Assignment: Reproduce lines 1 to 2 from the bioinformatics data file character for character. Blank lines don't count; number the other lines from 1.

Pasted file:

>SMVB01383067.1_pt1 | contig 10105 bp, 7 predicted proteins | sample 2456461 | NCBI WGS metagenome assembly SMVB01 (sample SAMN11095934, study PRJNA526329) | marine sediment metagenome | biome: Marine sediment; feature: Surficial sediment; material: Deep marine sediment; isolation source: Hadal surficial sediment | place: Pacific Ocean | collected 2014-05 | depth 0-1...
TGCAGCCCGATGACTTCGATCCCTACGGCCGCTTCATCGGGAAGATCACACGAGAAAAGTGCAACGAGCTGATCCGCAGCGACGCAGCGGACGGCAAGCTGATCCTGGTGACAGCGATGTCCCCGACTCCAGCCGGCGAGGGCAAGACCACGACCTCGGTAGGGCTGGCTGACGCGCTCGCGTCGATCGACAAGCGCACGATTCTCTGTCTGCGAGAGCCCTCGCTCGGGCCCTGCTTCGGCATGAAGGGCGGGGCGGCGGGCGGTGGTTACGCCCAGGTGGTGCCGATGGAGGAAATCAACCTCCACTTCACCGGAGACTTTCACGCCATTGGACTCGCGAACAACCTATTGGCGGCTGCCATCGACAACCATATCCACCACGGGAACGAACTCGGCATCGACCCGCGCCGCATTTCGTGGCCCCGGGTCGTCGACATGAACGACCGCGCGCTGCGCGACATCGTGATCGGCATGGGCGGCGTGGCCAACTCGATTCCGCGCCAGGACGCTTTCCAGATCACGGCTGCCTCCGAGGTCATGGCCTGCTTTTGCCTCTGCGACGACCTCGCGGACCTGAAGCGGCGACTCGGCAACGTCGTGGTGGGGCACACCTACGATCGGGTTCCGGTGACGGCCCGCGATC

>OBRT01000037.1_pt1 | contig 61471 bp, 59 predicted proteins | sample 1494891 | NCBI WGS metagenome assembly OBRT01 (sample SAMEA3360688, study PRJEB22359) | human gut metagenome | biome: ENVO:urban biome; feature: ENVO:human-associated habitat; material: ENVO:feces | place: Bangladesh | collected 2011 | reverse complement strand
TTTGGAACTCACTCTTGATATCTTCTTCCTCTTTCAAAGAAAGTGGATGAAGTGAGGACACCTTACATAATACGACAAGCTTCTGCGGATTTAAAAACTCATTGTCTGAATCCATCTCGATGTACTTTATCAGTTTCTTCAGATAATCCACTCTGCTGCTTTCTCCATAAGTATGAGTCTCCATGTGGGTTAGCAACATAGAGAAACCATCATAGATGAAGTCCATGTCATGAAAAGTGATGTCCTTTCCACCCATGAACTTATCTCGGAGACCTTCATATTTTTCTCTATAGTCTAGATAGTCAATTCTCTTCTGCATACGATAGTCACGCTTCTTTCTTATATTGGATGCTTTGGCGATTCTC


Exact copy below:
>SMVB01383067.1_pt1 | contig 10105 bp, 7 predicted proteins | sample 2456461 | NCBI WGS metagenome assembly SMVB01 (sample SAMN11095934, study PRJNA526329) | marine sediment metagenome | biome: Marine sediment; feature: Surficial sediment; material: Deep marine sediment; isolation source: Hadal surficial sediment | place: Pacific Ocean | collected 2014-05 | depth 0-1...
TGCAGCCCGATGACTTCGATCCCTACGGCCGCTTCATCGGGAAGATCACACGAGAAAAGTGCAACGAGCTGATCCGCAGCGACGCAGCGGACGGCAAGCTGATCCTGGTGACAGCGATGTCCCCGACTCCAGCCGGCGAGGGCAAGACCACGACCTCGGTAGGGCTGGCTGACGCGCTCGCGTCGATCGACAAGCGCACGATTCTCTGTCTGCGAGAGCCCTCGCTCGGGCCCTGCTTCGGCATGAAGGGCGGGGCGGCGGGCGGTGGTTACGCCCAGGTGGTGCCGATGGAGGAAATCAACCTCCACTTCACCGGAGACTTTCACGCCATTGGACTCGCGAACAACCTATTGGCGGCTGCCATCGACAACCATATCCACCACGGGAACGAACTCGGCATCGACCCGCGCCGCATTTCGTGGCCCCGGGTCGTCGACATGAACGACCGCGCGCTGCGCGACATCGTGATCGGCATGGGCGGCGTGGCCAACTCGATTCCGCGCCAGGACGCTTTCCAGATCACGGCTGCCTCCGAGGTCATGGCCTGCTTTTGCCTCTGCGACGACCTCGCGGACCTGAAGCGGCGACTCGGCAACGTCGTGGTGGGGCACACCTACGATCGGGTTCCGGTGACGGCCCGCGATC